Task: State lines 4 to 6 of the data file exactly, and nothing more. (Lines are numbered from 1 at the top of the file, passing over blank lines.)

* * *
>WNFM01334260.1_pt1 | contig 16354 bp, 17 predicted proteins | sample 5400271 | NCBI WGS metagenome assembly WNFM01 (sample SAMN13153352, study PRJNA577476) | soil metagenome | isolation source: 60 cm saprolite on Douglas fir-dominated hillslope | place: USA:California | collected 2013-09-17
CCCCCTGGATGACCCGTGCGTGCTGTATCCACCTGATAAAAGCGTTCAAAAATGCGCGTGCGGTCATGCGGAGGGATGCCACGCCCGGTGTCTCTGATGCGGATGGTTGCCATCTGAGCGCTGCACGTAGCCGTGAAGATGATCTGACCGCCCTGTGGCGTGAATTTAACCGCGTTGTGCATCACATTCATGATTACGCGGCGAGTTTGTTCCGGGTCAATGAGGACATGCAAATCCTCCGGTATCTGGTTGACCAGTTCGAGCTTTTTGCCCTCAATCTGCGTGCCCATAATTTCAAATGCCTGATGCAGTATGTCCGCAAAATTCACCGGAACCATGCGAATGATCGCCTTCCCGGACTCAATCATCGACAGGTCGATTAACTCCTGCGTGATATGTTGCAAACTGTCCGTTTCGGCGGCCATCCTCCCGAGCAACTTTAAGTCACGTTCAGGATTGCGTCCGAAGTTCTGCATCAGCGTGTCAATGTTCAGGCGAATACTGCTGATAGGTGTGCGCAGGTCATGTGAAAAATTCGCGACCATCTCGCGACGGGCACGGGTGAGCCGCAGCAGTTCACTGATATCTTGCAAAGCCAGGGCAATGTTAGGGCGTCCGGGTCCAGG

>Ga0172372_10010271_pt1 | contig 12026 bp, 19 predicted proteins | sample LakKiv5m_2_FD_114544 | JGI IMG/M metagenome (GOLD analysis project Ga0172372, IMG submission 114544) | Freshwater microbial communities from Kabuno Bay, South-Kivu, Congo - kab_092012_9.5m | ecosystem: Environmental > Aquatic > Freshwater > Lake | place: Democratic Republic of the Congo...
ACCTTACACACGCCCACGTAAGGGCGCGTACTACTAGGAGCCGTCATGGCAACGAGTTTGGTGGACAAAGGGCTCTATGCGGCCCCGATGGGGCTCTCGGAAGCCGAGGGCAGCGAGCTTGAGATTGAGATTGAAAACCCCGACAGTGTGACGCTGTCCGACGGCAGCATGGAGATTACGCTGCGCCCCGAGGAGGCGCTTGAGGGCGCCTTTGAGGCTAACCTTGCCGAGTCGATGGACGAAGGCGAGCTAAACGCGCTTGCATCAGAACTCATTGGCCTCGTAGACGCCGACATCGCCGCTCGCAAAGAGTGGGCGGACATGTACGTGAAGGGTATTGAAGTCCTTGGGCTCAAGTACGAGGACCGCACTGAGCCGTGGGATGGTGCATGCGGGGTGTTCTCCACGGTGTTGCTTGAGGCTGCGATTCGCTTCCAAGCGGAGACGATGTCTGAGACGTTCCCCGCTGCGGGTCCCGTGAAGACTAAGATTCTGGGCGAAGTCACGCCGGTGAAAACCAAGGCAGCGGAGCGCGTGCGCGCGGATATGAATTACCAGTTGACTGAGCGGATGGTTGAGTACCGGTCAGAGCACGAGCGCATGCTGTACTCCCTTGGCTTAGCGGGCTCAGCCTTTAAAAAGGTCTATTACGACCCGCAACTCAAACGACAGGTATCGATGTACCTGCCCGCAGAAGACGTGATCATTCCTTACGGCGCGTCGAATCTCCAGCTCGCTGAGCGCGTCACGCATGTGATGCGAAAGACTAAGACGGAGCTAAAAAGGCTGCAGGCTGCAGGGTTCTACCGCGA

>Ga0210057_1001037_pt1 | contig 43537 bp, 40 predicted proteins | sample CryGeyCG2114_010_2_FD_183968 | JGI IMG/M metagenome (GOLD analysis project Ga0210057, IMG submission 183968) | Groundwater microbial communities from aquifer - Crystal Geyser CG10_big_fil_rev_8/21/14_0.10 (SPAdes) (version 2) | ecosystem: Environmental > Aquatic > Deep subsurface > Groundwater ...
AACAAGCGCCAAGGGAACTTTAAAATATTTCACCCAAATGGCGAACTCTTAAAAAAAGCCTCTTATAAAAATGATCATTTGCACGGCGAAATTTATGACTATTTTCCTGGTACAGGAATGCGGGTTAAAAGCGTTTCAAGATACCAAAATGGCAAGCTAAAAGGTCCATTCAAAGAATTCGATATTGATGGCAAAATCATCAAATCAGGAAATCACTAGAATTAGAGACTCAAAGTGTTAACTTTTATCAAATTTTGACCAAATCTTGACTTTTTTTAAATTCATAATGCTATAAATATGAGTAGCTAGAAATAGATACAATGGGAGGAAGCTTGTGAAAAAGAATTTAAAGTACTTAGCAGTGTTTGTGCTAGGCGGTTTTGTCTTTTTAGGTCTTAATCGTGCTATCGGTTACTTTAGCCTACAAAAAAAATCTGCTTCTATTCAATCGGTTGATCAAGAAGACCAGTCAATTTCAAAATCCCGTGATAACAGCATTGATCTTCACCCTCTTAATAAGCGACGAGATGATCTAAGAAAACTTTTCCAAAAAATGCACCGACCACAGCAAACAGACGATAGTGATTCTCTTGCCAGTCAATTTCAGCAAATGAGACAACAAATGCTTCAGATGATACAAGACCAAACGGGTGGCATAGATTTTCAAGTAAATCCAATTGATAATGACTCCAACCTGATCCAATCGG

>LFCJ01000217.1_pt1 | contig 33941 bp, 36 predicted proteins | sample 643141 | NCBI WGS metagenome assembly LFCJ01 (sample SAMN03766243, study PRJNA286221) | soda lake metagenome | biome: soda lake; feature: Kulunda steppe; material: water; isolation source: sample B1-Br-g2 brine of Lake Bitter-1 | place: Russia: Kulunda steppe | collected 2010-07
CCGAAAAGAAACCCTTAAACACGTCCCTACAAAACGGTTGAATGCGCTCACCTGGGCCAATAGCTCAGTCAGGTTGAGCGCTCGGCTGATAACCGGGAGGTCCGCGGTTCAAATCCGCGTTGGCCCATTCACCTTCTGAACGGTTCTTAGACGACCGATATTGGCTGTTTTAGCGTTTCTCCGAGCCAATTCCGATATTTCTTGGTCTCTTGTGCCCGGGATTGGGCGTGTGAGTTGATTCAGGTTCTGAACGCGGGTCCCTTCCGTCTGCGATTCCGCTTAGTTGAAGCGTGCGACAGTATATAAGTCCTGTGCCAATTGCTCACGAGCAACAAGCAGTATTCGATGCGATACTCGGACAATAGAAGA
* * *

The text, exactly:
ACCTTACACACGCCCACGTAAGGGCGCGTACTACTAGGAGCCGTCATGGCAACGAGTTTGGTGGACAAAGGGCTCTATGCGGCCCCGATGGGGCTCTCGGAAGCCGAGGGCAGCGAGCTTGAGATTGAGATTGAAAACCCCGACAGTGTGACGCTGTCCGACGGCAGCATGGAGATTACGCTGCGCCCCGAGGAGGCGCTTGAGGGCGCCTTTGAGGCTAACCTTGCCGAGTCGATGGACGAAGGCGAGCTAAACGCGCTTGCATCAGAACTCATTGGCCTCGTAGACGCCGACATCGCCGCTCGCAAAGAGTGGGCGGACATGTACGTGAAGGGTATTGAAGTCCTTGGGCTCAAGTACGAGGACCGCACTGAGCCGTGGGATGGTGCATGCGGGGTGTTCTCCACGGTGTTGCTTGAGGCTGCGATTCGCTTCCAAGCGGAGACGATGTCTGAGACGTTCCCCGCTGCGGGTCCCGTGAAGACTAAGATTCTGGGCGAAGTCACGCCGGTGAAAACCAAGGCAGCGGAGCGCGTGCGCGCGGATATGAATTACCAGTTGACTGAGCGGATGGTTGAGTACCGGTCAGAGCACGAGCGCATGCTGTACTCCCTTGGCTTAGCGGGCTCAGCCTTTAAAAAGGTCTATTACGACCCGCAACTCAAACGACAGGTATCGATGTACCTGCCCGCAGAAGACGTGATCATTCCTTACGGCGCGTCGAATCTCCAGCTCGCTGAGCGCGTCACGCATGTGATGCGAAAGACTAAGACGGAGCTAAAAAGGCTGCAGGCTGCAGGGTTCTACCGCGA

>Ga0210057_1001037_pt1 | contig 43537 bp, 40 predicted proteins | sample CryGeyCG2114_010_2_FD_183968 | JGI IMG/M metagenome (GOLD analysis project Ga0210057, IMG submission 183968) | Groundwater microbial communities from aquifer - Crystal Geyser CG10_big_fil_rev_8/21/14_0.10 (SPAdes) (version 2) | ecosystem: Environmental > Aquatic > Deep subsurface > Groundwater ...
AACAAGCGCCAAGGGAACTTTAAAATATTTCACCCAAATGGCGAACTCTTAAAAAAAGCCTCTTATAAAAATGATCATTTGCACGGCGAAATTTATGACTATTTTCCTGGTACAGGAATGCGGGTTAAAAGCGTTTCAAGATACCAAAATGGCAAGCTAAAAGGTCCATTCAAAGAATTCGATATTGATGGCAAAATCATCAAATCAGGAAATCACTAGAATTAGAGACTCAAAGTGTTAACTTTTATCAAATTTTGACCAAATCTTGACTTTTTTTAAATTCATAATGCTATAAATATGAGTAGCTAGAAATAGATACAATGGGAGGAAGCTTGTGAAAAAGAATTTAAAGTACTTAGCAGTGTTTGTGCTAGGCGGTTTTGTCTTTTTAGGTCTTAATCGTGCTATCGGTTACTTTAGCCTACAAAAAAAATCTGCTTCTATTCAATCGGTTGATCAAGAAGACCAGTCAATTTCAAAATCCCGTGATAACAGCATTGATCTTCACCCTCTTAATAAGCGACGAGATGATCTAAGAAAACTTTTCCAAAAAATGCACCGACCACAGCAAACAGACGATAGTGATTCTCTTGCCAGTCAATTTCAGCAAATGAGACAACAAATGCTTCAGATGATACAAGACCAAACGGGTGGCATAGATTTTCAAGTAAATCCAATTGATAATGACTCCAACCTGATCCAATCGG